Xavier Nolot, CEO, Audemars Piguet North America
Challenges:
Being a family-owned company, we examine our business with a long‑term outlook. In the past, we prepared for these difficult times by choosing to limit our production. So when the slowdown started, we had low inventories while demand was significant. Plus, our production is now capped at 40,000 pieces per year. Last year was good and we’re cautiously confident about this year, although it’s always difficult to predict what the future will bring. We adopt a cautious approach to growth and we are careful to build a strong foundation before taking the next step.

Reasons for optimism:
Why shouldn’t we be optimistic? As long as there are clients who appreciate beauty in different ways (craftsmanship, precision, etc.) we will stay optimistic. Emotions are human. And our industry is all about emotional luxury.

Communication:
The customer perception of value has been hit and there is a disconnect between true luxury (exclusivity) and the market. Marketing cannot correct this perception; it can only be corrected by hard measures, such as innovation, true performance of the product, service, exclusivity and product differentiation.

In addition to this, remaining relevant to the younger generation is key. You don’t speak to a 20-year-old the same way you speak to a 50-year-old client, and to reach the younger generation, we have to learn a new language: the digital language.

Clients are more informed, more educated and savvy about what a particular watch means to them. Social media and communities of passionate collectors and watch enthusiasts play an important role in changing tastes and preferences, and this is valid even outside of the watch industry. People want to know whether the stories they are told are true. Personal connection with our end consumer is extremely important. Direct, personal interactions—the time, care and attention to details they require are the expression of true luxury in today’s world.

Masahiko Shoyama, COO, Seiko Watch Corporation
Challenges:
Our biggest challenge is to expand in the luxury segment in the international market. In the Japanese market, the Grand Seiko is already counted among the top five luxury watch brands and our sales are increasing, but the Grand Seiko is still young on the global stage. We are greatly encouraged by the interest in the media and among collectors in the Grand Seiko and we are confident we can widen the brand’s appeal in the coming years.

Reasons for optimism:
The desire for high-quality watches is universal and deeply-rooted in history. I am very optimistic about the future of the prestige watch industry. As the global economy grows, I am confident that the luxury watch market will grow with it. As for prospects for Seiko, I am even more optimistic because I feel that the international market is more and more open every day to our high-end products.

Communication:
It is very important for us to have a relationship with our customers. This is why we have accelerated the expansion of the Seiko boutiques around the world. At our boutiques, we can tell our story directly to the customers and let them understand and experience Seiko’s high-end products in the right environment and with the best advice. Our experience is that only when people see, touch and feel a Grand Seiko watch do they really understand its quality and heritage.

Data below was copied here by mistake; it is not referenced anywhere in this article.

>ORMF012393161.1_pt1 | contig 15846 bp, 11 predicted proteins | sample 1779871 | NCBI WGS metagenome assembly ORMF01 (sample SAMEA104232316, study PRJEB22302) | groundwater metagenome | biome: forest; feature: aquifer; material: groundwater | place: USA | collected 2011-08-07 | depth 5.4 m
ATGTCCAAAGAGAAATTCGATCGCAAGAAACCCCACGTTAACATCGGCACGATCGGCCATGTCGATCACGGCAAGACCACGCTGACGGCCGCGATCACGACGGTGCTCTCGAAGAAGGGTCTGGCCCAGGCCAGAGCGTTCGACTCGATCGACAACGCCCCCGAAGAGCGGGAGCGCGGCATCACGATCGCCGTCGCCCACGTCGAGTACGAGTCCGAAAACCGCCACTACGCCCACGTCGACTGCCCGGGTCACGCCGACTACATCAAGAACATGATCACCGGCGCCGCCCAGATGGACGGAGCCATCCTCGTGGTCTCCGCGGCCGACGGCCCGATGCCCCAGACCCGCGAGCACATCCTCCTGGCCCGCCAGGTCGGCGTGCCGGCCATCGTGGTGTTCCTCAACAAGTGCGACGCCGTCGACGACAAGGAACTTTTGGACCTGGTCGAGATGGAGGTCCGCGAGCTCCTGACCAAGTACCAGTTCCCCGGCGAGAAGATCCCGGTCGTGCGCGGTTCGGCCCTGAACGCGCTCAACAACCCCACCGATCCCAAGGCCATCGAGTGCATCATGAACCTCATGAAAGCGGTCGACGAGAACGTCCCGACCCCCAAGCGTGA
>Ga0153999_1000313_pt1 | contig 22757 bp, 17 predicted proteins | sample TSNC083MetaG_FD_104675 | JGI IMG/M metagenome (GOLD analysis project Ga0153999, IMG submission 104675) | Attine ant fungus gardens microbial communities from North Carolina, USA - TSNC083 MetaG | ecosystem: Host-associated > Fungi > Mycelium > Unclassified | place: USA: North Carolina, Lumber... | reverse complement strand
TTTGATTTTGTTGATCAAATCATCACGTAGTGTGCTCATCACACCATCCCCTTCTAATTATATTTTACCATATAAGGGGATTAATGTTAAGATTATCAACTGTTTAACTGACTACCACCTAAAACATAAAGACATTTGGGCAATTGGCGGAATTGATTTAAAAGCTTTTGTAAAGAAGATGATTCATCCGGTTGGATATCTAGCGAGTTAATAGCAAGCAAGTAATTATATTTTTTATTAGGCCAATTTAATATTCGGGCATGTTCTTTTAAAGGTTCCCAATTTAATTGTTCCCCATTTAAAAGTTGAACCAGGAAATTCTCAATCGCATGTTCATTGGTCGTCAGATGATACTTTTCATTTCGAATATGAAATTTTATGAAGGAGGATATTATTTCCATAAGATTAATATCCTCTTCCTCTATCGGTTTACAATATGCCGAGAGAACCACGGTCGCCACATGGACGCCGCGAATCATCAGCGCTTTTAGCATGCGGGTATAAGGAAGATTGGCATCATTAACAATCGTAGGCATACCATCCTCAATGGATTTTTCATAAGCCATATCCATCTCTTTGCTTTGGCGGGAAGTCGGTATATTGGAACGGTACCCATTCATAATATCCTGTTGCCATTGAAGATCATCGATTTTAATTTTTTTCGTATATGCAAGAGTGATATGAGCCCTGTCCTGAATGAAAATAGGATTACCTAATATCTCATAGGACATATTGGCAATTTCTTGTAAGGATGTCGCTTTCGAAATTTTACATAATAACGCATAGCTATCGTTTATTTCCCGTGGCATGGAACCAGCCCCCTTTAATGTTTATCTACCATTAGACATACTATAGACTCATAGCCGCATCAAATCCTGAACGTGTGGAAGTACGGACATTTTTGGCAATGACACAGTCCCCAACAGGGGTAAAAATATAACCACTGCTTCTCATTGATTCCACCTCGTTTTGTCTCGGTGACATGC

Yann Gamard, CEO, Glashütte Original
Challenges:
The challenge is to develop watches with “substance”. Customers today are more demanding and more knowledgeable than ever. They are challenging the industry to deliver products developed in a holistic way, according to their needs. Watches today need to be beautiful yet highly functional, high-end but reasonably priced. Times in which marketing bubbles could be used to sell a product are over. End consumers know exactly what they want, they know what it is worth and are not willing to settle for anything less.

Evolving tastes:
The watch industry has seen a trend shift in 2016. Substance, beauty and easy operability of complications are becoming guiding principles again. The successful brands are re-focusing on the basis of their collections, extending and evolving them to a new level. We, as well, have refined our standards and introduced a new generation of timepieces with the launch of our Senator Excellence this year. This trend towards more substance will continue: at Glashütte Original for sure.

Communication:
The watch industry, generally known as a rather conventional industry, has followed the social-media hype quite late. It is just now starting to unlock the full potential that these channels offer in terms of spotting influencers and communicating directly with fans and end consumers. There are new channels popping up frequently, providing many exciting chances to enter into dialogues with customers, but also in communicating products and brand information in a rather emotional way. The customer is not only the most important factor in the product development process, but also the most reliable source for product-related feedback. We make our watches for the end customer. So the communication with them—the connoisseur, the collector, the men and women who appreciate fine timepieces—is imperative.